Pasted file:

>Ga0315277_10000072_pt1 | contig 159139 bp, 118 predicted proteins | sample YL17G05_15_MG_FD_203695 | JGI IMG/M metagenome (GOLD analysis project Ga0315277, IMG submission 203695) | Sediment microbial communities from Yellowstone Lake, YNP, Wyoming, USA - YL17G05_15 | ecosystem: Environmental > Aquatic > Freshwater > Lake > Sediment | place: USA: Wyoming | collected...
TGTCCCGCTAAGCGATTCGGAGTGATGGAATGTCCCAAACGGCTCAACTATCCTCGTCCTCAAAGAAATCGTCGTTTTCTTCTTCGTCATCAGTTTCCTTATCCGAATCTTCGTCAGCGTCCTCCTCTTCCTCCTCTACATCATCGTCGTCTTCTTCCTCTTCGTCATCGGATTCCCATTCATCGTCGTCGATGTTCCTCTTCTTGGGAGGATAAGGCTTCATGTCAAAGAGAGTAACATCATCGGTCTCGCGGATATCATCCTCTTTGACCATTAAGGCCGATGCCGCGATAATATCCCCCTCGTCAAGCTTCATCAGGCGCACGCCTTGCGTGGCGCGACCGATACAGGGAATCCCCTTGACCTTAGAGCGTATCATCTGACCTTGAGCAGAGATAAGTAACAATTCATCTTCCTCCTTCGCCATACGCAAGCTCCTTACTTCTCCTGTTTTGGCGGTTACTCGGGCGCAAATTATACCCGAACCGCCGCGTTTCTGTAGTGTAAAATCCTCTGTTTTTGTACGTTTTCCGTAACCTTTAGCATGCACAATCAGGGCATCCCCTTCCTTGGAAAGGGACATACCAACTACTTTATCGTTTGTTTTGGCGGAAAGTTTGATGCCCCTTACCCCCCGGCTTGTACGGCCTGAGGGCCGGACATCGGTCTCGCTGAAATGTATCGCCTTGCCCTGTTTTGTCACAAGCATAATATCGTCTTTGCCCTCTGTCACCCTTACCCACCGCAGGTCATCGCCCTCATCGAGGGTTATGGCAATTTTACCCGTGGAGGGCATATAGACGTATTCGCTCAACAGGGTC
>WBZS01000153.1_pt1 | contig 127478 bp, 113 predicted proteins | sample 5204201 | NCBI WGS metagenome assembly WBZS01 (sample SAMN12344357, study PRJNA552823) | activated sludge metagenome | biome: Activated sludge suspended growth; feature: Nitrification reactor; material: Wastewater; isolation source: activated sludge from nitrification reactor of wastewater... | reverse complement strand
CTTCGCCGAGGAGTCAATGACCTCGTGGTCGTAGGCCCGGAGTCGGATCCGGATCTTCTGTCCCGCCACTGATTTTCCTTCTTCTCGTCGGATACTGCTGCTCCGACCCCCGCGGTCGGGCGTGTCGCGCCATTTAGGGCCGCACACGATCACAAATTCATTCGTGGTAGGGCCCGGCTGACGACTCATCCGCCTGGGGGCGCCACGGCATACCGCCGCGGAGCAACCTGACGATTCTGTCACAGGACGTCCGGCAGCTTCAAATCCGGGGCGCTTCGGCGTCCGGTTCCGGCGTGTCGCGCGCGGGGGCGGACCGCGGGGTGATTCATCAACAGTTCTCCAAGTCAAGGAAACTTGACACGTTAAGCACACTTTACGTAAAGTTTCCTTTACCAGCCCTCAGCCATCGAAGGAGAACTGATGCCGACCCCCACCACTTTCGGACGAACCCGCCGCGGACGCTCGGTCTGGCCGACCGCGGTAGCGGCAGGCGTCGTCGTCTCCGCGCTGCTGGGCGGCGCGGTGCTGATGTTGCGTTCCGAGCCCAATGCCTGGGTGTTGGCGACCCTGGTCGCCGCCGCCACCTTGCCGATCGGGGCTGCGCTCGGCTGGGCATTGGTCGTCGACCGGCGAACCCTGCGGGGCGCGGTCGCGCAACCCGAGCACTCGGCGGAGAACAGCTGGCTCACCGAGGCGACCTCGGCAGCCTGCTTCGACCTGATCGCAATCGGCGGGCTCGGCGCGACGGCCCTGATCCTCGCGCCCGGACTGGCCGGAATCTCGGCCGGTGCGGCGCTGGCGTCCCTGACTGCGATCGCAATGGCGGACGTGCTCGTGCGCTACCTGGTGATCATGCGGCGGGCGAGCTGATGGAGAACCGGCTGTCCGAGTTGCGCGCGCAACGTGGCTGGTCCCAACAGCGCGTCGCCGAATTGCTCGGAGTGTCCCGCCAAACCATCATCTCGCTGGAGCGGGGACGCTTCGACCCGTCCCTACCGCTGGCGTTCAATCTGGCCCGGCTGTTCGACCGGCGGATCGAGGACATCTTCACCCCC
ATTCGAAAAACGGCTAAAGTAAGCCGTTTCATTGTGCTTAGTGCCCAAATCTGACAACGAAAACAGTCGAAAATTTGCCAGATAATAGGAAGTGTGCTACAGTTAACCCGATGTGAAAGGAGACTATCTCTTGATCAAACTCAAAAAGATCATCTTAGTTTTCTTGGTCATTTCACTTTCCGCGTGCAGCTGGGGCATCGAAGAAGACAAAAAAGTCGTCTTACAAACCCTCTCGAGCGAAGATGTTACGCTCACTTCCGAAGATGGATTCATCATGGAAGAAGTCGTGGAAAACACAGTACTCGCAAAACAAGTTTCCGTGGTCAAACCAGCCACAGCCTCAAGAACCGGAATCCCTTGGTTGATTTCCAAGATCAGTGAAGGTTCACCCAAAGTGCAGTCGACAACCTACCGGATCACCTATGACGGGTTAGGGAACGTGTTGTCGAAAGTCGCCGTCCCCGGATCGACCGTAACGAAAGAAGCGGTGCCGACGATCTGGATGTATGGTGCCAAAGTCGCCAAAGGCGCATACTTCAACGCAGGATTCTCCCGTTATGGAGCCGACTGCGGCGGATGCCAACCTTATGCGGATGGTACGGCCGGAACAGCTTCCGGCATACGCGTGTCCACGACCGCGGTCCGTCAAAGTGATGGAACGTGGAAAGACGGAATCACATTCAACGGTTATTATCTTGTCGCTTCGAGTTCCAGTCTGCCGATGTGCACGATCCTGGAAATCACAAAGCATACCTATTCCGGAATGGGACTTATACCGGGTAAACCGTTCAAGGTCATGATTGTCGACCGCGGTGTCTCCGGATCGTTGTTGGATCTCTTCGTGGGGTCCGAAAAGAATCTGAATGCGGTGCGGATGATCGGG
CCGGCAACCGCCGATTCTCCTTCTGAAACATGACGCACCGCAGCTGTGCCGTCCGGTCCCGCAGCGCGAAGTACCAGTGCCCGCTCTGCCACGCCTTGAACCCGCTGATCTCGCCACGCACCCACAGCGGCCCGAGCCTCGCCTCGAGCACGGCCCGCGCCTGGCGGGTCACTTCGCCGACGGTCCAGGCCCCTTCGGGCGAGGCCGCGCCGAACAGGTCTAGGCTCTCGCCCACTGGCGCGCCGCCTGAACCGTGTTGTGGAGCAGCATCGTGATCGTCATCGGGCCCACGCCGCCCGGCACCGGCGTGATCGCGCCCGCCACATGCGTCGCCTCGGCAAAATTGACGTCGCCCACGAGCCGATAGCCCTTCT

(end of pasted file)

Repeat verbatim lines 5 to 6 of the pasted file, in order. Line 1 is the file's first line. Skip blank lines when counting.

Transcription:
ATTCGAAAAACGGCTAAAGTAAGCCGTTTCATTGTGCTTAGTGCCCAAATCTGACAACGAAAACAGTCGAAAATTTGCCAGATAATAGGAAGTGTGCTACAGTTAACCCGATGTGAAAGGAGACTATCTCTTGATCAAACTCAAAAAGATCATCTTAGTTTTCTTGGTCATTTCACTTTCCGCGTGCAGCTGGGGCATCGAAGAAGACAAAAAAGTCGTCTTACAAACCCTCTCGAGCGAAGATGTTACGCTCACTTCCGAAGATGGATTCATCATGGAAGAAGTCGTGGAAAACACAGTACTCGCAAAACAAGTTTCCGTGGTCAAACCAGCCACAGCCTCAAGAACCGGAATCCCTTGGTTGATTTCCAAGATCAGTGAAGGTTCACCCAAAGTGCAGTCGACAACCTACCGGATCACCTATGACGGGTTAGGGAACGTGTTGTCGAAAGTCGCCGTCCCCGGATCGACCGTAACGAAAGAAGCGGTGCCGACGATCTGGATGTATGGTGCCAAAGTCGCCAAAGGCGCATACTTCAACGCAGGATTCTCCCGTTATGGAGCCGACTGCGGCGGATGCCAACCTTATGCGGATGGTACGGCCGGAACAGCTTCCGGCATACGCGTGTCCACGACCGCGGTCCGTCAAAGTGATGGAACGTGGAAAGACGGAATCACATTCAACGGTTATTATCTTGTCGCTTCGAGTTCCAGTCTGCCGATGTGCACGATCCTGGAAATCACAAAGCATACCTATTCCGGAATGGGACTTATACCGGGTAAACCGTTCAAGGTCATGATTGTCGACCGCGGTGTCTCCGGATCGTTGTTGGATCTCTTCGTGGGGTCCGAAAAGAATCTGAATGCGGTGCGGATGATCGGG
CCGGCAACCGCCGATTCTCCTTCTGAAACATGACGCACCGCAGCTGTGCCGTCCGGTCCCGCAGCGCGAAGTACCAGTGCCCGCTCTGCCACGCCTTGAACCCGCTGATCTCGCCACGCACCCACAGCGGCCCGAGCCTCGCCTCGAGCACGGCCCGCGCCTGGCGGGTCACTTCGCCGACGGTCCAGGCCCCTTCGGGCGAGGCCGCGCCGAACAGGTCTAGGCTCTCGCCCACTGGCGCGCCGCCTGAACCGTGTTGTGGAGCAGCATCGTGATCGTCATCGGGCCCACGCCGCCCGGCACCGGCGTGATCGCGCCCGCCACATGCGTCGCCTCGGCAAAATTGACGTCGCCCACGAGCCGATAGCCCTTCT